Currently there are an estimated 42,781 living American ex-POWS. More than 39,700 are World War II survivors, 2,400 from the Korea War, 601 are from the Vietnam War, one from Somalia and three from Kosovo. Approximately 10 former American POWs die each day.

September 25, 2002

WASHINGTON - A new policy giving veterans with service-connected disabilities priority for medical services provided by the Department of Veterans Affairs (VA) is welcome news for many, but our government still has a long way to go toward solving the crisis in veterans health care, said the Disabled American Veterans (DAV).

With thousands of veterans waiting six months or longer for medical appointments, Secretary of Veterans Affairs Anthony J. Principi has ordered VA facilities to give veterans with service-connected disabilities rated 50 percent or greater and veterans needing care for a service-connected disability first priority in scheduling appointments for non-emergency outpatient medical services and admissions for inpatient hospital care.

Previously, the VA scheduled non-emergency appointments on a first-come, first-served basis. Under that policy, a severely disabled combat-wounded veteran might have to wait for medical care behind veterans whose ailments are unrelated to their military service.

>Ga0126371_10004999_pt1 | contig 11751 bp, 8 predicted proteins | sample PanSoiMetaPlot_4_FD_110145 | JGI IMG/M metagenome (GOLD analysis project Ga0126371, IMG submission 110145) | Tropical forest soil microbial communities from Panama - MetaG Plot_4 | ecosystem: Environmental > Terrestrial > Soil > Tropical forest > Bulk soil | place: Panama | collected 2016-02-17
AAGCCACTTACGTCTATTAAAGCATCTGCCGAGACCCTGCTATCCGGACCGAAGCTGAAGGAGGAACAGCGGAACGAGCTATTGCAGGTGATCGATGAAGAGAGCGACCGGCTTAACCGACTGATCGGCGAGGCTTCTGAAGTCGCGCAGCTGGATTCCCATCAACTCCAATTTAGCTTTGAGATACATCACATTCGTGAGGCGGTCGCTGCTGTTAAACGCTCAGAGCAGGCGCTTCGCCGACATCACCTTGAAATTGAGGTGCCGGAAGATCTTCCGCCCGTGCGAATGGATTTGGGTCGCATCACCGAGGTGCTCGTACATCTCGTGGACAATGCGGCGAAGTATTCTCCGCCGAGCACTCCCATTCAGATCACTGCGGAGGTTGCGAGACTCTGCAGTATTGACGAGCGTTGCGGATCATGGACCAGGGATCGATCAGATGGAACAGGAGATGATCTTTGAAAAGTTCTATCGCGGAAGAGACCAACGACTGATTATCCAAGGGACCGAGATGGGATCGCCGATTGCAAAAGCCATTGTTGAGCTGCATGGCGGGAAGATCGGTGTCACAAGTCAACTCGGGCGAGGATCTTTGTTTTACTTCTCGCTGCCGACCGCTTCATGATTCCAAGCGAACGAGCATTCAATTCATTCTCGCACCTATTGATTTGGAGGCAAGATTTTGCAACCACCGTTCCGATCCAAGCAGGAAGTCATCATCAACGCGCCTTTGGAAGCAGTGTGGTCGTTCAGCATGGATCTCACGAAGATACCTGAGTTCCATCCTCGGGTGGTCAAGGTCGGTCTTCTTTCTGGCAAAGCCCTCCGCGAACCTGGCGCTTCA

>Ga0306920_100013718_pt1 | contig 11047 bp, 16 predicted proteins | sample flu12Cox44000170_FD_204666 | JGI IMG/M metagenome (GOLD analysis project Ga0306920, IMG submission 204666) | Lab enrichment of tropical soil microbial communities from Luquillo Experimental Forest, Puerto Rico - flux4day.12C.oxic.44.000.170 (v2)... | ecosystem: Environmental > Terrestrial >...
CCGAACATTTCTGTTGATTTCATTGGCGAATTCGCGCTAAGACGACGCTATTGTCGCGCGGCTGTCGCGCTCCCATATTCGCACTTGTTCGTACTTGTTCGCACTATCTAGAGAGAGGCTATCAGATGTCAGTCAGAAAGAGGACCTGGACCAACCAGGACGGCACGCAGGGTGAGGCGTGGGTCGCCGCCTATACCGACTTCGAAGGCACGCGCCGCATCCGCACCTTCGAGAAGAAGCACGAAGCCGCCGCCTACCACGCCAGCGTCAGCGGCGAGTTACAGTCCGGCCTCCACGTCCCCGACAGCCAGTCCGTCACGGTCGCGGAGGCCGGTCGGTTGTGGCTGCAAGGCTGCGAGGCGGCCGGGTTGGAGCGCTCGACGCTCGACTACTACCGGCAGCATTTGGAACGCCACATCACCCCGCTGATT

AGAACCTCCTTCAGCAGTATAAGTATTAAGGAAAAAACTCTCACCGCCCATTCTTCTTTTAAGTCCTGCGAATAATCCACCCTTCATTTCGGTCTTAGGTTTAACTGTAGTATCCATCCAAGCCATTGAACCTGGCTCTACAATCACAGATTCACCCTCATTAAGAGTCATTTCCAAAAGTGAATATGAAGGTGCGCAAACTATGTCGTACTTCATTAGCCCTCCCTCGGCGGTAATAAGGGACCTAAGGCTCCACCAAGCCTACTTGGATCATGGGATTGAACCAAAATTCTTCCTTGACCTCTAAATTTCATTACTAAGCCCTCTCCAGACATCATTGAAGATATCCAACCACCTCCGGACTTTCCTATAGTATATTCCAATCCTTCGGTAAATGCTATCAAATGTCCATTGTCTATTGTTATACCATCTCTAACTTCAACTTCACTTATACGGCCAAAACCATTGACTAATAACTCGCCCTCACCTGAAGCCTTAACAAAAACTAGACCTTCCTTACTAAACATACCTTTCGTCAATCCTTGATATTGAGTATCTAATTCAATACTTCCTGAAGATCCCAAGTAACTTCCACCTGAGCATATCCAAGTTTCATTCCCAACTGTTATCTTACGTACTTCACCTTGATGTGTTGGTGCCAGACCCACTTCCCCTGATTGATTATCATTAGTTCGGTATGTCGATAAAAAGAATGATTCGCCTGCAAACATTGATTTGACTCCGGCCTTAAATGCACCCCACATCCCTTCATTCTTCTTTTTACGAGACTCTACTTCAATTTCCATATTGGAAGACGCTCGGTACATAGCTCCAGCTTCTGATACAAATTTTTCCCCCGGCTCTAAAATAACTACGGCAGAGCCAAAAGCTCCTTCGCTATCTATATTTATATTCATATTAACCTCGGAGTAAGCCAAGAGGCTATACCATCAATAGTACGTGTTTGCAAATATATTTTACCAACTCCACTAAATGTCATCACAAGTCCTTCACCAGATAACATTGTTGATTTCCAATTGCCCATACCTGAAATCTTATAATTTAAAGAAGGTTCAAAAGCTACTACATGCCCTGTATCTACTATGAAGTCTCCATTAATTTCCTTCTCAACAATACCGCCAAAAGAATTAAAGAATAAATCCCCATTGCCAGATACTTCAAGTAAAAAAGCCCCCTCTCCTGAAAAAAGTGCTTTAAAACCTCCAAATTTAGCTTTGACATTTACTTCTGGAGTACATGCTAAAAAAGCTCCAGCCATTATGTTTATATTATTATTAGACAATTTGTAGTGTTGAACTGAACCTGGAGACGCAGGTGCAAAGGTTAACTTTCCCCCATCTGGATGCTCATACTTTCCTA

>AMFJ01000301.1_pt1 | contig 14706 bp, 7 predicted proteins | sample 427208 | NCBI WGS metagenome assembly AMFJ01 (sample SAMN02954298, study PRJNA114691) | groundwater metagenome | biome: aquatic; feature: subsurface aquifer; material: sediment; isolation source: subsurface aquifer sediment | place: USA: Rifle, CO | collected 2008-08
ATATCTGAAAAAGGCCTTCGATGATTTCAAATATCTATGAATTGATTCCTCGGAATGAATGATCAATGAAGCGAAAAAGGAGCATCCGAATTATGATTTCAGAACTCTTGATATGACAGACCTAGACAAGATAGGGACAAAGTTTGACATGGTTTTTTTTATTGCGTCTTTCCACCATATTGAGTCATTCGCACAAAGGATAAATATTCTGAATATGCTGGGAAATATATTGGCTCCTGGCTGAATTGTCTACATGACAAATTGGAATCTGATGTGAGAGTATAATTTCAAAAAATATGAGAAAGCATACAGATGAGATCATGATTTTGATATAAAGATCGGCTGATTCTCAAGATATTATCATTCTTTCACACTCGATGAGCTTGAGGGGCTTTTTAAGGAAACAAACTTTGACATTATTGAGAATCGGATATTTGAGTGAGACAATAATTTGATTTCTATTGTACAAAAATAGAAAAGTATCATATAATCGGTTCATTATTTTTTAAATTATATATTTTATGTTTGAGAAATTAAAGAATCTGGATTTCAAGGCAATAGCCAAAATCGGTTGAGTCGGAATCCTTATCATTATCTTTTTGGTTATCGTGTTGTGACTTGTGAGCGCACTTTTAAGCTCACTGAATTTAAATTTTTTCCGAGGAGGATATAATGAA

"Secretary Principi is to be commended for improving access to health care for disabled veterans," said DAV National Commander Edward R. Heath, Sr. "The DAV is hopeful this bold initiative will help set the stage for meaningful debate and result in dramatic changes to further improve the VA health care system."

"The backlog of veterans waiting for appointments stems from decades of inadequate VA budgets that have failed to keep pace with rising health care costs and the increasing number of veterans seeking treatment," Commander Heath said. "The solution is to change VA health care from a discretionary budget item to a mandatory budget item as proposed in the Veterans Health Care Funding Guarantee Act of 2002 (H.R. 5250/S. 2903)."

The measure has strong bipartisan support in Congress and is endorsed by the major veterans organizations, including the DAV, the American Legion, and the Veterans of Foreign Wars.

"By tying funding each year to the number of veterans who are enrolled," Commander Heath said, "there would be dependable, stable, and sustained funding for veterans health care. Costs could increase each year only by the rate of inflation or if the number of veterans in the system rose. With adequate funding assured, it would no longer be necessary for the VA to ration care to veterans."